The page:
Reprinted by permission from the publisher from The Strange Truth About Us, © 2011 M.A.C. Farrant, published by Talonbooks in 2011, Vancouver. 


They were Rockatree practitioners, Keith and Ray, and he was the first person after five years of building rock stacks to be invited along.

Three men in their fifties.

It was a hot clear day in June. They parked the truck and walked some distance across a stony field to reach the site. As they walked Keith brought out a joint. Part of the ritual, he was told, but declined because he felt unsure of himself—nervous about how he’d perform with the rocks.

At the edge of the field where the rock stacking took place they were in full view of the highway. He said the amazing part was the way people honked their horns in encouragement, or shouted out as their cars sped by: “Way to go!” “Good for you!” He said building the stacks was like giving a performance before a continually applauding audience—only the audience kept changing, kept whooshing by.

They spent three hours at the site. For a while he helped Keith and Ray lift and carry rocks—there were some large ones—and then, like a disciple, he was invited to make his own stack and made, in fact, five. He said each man, as he worked, became absorbed, quiet, even though the intermittent honking of horns continued.

Keith told him there was a current of energy that travelled from rock to rock as one was balanced upon the other and that because of this the rocks seemed to snap into place in the most delicate, yet unlikely, ways.

He experienced this for himself.

Ray made stacks that resembled animals and searched for some time for small round matching stones to represent the ears. Keith made beautiful geometrical shapes, several over seven feet tall. His own stacks were modest but one, an oddly balanced spiral of four rocks, was said by Ray to be stunning.

Each stack, he said, looked like a monument. Looked as if the earth had produced it in praise of itself and he and Keith and Ray were merely helpers.

When they finished there was the satisfied walk across the field to the truck. Then a stop at the Prairie Inn for a beer, another part of the ritual.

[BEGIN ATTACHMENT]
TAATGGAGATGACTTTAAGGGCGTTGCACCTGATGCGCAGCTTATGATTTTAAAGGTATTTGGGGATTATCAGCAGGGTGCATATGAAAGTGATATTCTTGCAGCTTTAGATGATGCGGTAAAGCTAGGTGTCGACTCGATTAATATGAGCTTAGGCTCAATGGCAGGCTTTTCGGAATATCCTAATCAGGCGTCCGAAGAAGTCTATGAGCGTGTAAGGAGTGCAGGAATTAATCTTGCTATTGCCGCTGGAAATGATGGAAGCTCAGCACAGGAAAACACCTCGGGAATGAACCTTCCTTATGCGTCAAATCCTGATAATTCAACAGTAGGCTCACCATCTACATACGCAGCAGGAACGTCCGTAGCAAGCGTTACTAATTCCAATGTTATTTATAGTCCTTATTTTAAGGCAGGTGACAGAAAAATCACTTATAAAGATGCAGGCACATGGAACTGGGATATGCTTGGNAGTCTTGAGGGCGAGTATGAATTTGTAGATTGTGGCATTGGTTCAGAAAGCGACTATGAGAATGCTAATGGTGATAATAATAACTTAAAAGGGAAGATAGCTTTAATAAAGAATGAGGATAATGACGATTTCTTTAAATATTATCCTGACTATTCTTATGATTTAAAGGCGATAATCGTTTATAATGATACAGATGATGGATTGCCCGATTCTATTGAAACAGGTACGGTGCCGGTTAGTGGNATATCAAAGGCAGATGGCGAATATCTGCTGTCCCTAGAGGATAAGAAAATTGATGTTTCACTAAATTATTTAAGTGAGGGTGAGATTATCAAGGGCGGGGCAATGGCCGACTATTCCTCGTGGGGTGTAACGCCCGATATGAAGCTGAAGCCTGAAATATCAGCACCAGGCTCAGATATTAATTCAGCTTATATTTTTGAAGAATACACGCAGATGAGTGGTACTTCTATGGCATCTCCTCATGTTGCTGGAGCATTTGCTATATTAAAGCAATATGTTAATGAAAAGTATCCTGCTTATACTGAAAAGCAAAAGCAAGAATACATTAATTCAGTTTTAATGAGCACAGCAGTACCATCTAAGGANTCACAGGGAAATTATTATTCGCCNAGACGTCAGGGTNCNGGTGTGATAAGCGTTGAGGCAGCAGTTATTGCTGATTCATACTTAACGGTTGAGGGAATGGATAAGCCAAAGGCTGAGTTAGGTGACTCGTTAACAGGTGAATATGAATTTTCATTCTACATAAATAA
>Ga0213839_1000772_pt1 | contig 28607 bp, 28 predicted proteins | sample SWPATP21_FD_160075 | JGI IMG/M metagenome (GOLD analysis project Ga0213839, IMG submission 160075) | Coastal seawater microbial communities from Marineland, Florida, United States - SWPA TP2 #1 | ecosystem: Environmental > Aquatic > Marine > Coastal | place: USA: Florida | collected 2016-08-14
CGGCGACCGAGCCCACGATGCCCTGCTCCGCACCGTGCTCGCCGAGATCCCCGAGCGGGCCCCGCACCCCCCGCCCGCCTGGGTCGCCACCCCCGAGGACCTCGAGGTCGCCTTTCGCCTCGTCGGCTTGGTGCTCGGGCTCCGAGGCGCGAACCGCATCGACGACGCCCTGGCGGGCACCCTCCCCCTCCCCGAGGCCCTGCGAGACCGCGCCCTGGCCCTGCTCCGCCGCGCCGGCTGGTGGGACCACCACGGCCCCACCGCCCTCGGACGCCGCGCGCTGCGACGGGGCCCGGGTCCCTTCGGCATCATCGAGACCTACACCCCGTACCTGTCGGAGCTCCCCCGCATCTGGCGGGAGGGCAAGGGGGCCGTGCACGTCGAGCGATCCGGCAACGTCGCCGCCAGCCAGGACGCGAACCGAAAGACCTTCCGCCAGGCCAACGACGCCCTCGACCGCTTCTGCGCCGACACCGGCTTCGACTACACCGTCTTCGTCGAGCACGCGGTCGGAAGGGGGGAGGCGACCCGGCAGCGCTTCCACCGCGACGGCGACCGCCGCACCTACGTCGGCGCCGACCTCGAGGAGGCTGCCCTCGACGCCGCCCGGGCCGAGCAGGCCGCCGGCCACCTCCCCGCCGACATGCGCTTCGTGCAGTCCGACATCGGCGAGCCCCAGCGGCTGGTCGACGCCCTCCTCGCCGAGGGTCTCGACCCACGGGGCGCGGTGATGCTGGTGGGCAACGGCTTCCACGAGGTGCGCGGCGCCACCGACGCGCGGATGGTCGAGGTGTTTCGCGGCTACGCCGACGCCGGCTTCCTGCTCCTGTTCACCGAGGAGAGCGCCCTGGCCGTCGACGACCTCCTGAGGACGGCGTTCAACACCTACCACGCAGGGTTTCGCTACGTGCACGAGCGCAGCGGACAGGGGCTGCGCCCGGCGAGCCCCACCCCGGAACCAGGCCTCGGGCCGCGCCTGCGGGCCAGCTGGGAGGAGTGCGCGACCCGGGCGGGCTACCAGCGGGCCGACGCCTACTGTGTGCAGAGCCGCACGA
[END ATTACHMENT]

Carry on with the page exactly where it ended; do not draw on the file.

Afterwards, at Keith’s house, Keith lit another joint. This time he had a drag. When he came home he looked happy but bewildered. My daughter and I made supper while he lay on the bed staring out the window. It was some time later when he told me all this.


I was putting on my boots, my husband waiting. So I asked him, generally speaking, if waiting bores him. He’d been cracking his knuckles. I said, doesn’t waiting provide us with the opportunity to scrutinize things? Like when you’re in the waiting room at the dentist’s office and time gets caught in a cement frieze? Or like the other day when you were waiting at the dollar store behind that man in the checkout line? You with your discount birthday card, the man with two coffee mugs and a stack of pale yellow towels? You said you were so close to him you could see the hairs on his neck and wasn’t that a strangely intimate thing to occur? Or the casual glances any of us may take out a window? The way traffic, pedestrians, clouds, birds, sky confirm that our lives will one day be excluded from the scene? Doesn’t that give pause? Or now while I’m putting on my coat with you standing there in your muffler and heavy gloves. Look at the way dust swirls in a sunbeam atop the kitchen counter and how splendid that is? What about that?

Fuck off, he explained.

We were heading out to buy Mayday emergency survival blankets and SOS food rations. The stock in the survival bin needed rotating. We’ve been waiting years for the earthquake.


Stars don’t cost that much, my mother-in-law said, one hundred, two hundred, five hundred dollars. Some include planets.

She bought a small one near the Big Dipper and named it Irene, after herself.

Somewhere there’s a proof-of-purchase ticket from the Own A Star Foundation.

Irene would point at the sky after a few drinks. That star is mine, she’d say, the dinky pinky-blue one.

She liked a good time and would ask the dog during Saturday night cards: Well, what do you think of the weekend so far?

We had her cremated in her full-length mink coat. That was something you had to have back then—a mink coat. That and a Cadillac and a pair of diamond earrings.

Though when the time came there was no Cadillac and we only found one earring, a stud. My husband wore it until the dog came into the story again and the earring disappeared off the bedside table.

We searched the boulevard for days but all we found was crap.

Let it be said that our generation also likes a good time—we have a loud appreciation for music, for easy laughs. We have our own stars, too, mainly the cerebral kind.

When the time comes they’ll cremate us with our drugs, our bamboo flutes.

No items found.

M.A.C. Farrant

M.A.C. Farrant is the author of fifteen works of fiction, non-fiction and memoir, and two plays. She lives in North Saanich, BC.



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